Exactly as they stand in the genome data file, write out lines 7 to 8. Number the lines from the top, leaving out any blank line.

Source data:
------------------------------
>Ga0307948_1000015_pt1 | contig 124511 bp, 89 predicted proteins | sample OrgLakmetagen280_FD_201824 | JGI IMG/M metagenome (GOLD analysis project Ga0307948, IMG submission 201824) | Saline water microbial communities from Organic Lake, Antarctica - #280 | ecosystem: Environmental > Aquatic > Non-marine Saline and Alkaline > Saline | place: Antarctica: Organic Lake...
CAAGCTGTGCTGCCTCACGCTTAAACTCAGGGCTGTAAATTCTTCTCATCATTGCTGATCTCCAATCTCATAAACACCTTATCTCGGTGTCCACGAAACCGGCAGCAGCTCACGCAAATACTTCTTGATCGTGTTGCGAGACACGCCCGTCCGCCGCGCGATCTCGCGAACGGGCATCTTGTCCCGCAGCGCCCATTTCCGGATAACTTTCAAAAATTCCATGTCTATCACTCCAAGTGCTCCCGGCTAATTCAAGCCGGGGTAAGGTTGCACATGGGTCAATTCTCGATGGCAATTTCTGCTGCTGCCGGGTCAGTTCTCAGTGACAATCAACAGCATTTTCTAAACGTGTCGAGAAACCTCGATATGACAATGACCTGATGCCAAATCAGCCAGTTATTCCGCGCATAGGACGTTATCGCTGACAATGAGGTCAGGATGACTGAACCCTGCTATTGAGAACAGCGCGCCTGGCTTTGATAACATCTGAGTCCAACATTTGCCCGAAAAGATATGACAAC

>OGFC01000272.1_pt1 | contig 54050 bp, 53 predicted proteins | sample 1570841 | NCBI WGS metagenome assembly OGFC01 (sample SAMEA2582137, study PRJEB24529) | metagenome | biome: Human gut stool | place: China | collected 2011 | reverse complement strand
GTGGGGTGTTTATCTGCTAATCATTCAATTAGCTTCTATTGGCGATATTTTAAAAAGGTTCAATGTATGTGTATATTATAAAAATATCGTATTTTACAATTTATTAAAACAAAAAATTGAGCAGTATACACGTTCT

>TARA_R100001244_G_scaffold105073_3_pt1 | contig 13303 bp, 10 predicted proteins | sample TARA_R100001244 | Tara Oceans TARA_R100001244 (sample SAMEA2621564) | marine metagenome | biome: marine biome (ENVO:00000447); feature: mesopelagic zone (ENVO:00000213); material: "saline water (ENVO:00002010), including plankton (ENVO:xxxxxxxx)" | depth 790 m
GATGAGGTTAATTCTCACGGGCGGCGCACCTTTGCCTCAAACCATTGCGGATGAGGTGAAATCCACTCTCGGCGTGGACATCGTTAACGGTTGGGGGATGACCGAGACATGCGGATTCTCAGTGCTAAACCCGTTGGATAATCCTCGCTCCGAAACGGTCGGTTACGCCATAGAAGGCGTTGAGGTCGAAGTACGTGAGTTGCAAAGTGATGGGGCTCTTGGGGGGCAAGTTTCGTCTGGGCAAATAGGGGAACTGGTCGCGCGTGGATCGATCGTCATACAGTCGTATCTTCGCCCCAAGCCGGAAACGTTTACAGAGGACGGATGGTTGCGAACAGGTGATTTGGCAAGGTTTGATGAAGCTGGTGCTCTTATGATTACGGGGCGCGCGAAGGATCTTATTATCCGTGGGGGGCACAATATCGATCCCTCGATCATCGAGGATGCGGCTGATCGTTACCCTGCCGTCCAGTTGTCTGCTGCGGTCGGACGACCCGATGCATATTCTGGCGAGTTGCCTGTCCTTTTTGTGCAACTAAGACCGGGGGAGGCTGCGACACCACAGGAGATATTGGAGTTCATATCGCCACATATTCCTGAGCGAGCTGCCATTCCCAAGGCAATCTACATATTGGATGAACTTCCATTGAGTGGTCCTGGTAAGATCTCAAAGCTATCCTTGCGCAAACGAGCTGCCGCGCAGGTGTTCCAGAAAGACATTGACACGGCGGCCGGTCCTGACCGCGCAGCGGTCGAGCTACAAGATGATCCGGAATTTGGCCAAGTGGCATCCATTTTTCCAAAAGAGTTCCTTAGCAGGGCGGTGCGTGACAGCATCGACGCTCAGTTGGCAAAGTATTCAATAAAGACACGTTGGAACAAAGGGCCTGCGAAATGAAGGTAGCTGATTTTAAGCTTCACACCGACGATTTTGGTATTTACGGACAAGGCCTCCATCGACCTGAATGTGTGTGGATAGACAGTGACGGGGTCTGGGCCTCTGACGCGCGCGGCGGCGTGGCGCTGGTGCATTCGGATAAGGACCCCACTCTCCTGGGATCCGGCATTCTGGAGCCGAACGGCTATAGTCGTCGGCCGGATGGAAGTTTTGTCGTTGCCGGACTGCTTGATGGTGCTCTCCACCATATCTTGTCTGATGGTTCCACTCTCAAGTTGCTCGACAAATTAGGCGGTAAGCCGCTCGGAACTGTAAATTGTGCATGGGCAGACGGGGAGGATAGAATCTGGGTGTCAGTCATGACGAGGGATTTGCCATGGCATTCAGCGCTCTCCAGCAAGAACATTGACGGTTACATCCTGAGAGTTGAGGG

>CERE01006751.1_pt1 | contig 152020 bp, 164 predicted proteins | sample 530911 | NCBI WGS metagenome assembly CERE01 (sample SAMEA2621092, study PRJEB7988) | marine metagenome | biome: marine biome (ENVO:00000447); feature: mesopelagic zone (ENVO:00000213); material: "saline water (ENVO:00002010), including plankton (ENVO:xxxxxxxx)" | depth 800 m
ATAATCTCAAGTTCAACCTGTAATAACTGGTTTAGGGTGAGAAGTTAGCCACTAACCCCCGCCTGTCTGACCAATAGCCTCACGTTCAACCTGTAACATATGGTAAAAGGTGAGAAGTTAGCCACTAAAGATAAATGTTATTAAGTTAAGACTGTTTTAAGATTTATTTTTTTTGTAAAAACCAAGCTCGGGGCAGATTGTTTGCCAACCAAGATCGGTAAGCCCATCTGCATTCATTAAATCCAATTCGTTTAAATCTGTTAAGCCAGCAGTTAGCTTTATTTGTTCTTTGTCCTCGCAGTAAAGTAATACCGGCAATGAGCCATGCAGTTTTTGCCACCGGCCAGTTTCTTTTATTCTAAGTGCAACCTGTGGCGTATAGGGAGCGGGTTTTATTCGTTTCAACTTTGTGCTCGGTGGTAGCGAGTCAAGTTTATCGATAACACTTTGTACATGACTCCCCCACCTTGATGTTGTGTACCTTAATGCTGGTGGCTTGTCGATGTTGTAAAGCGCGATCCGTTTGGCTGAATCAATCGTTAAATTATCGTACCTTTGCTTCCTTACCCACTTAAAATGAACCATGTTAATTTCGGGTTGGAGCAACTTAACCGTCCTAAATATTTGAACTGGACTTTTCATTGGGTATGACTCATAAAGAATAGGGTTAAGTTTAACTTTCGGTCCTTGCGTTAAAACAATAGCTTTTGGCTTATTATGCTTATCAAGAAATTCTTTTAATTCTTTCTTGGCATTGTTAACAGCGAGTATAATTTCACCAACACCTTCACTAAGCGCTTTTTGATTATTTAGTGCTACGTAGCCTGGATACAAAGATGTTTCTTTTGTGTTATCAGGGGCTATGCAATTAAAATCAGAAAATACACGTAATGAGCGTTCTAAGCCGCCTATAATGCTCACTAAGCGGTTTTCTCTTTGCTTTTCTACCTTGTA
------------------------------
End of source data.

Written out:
>CERE01006751.1_pt1 | contig 152020 bp, 164 predicted proteins | sample 530911 | NCBI WGS metagenome assembly CERE01 (sample SAMEA2621092, study PRJEB7988) | marine metagenome | biome: marine biome (ENVO:00000447); feature: mesopelagic zone (ENVO:00000213); material: "saline water (ENVO:00002010), including plankton (ENVO:xxxxxxxx)" | depth 800 m
ATAATCTCAAGTTCAACCTGTAATAACTGGTTTAGGGTGAGAAGTTAGCCACTAACCCCCGCCTGTCTGACCAATAGCCTCACGTTCAACCTGTAACATATGGTAAAAGGTGAGAAGTTAGCCACTAAAGATAAATGTTATTAAGTTAAGACTGTTTTAAGATTTATTTTTTTTGTAAAAACCAAGCTCGGGGCAGATTGTTTGCCAACCAAGATCGGTAAGCCCATCTGCATTCATTAAATCCAATTCGTTTAAATCTGTTAAGCCAGCAGTTAGCTTTATTTGTTCTTTGTCCTCGCAGTAAAGTAATACCGGCAATGAGCCATGCAGTTTTTGCCACCGGCCAGTTTCTTTTATTCTAAGTGCAACCTGTGGCGTATAGGGAGCGGGTTTTATTCGTTTCAACTTTGTGCTCGGTGGTAGCGAGTCAAGTTTATCGATAACACTTTGTACATGACTCCCCCACCTTGATGTTGTGTACCTTAATGCTGGTGGCTTGTCGATGTTGTAAAGCGCGATCCGTTTGGCTGAATCAATCGTTAAATTATCGTACCTTTGCTTCCTTACCCACTTAAAATGAACCATGTTAATTTCGGGTTGGAGCAACTTAACCGTCCTAAATATTTGAACTGGACTTTTCATTGGGTATGACTCATAAAGAATAGGGTTAAGTTTAACTTTCGGTCCTTGCGTTAAAACAATAGCTTTTGGCTTATTATGCTTATCAAGAAATTCTTTTAATTCTTTCTTGGCATTGTTAACAGCGAGTATAATTTCACCAACACCTTCACTAAGCGCTTTTTGATTATTTAGTGCTACGTAGCCTGGATACAAAGATGTTTCTTTTGTGTTATCAGGGGCTATGCAATTAAAATCAGAAAATACACGTAATGAGCGTTCTAAGCCGCCTATAATGCTCACTAAGCGGTTTTCTCTTTGCTTTTCTACCTTGTA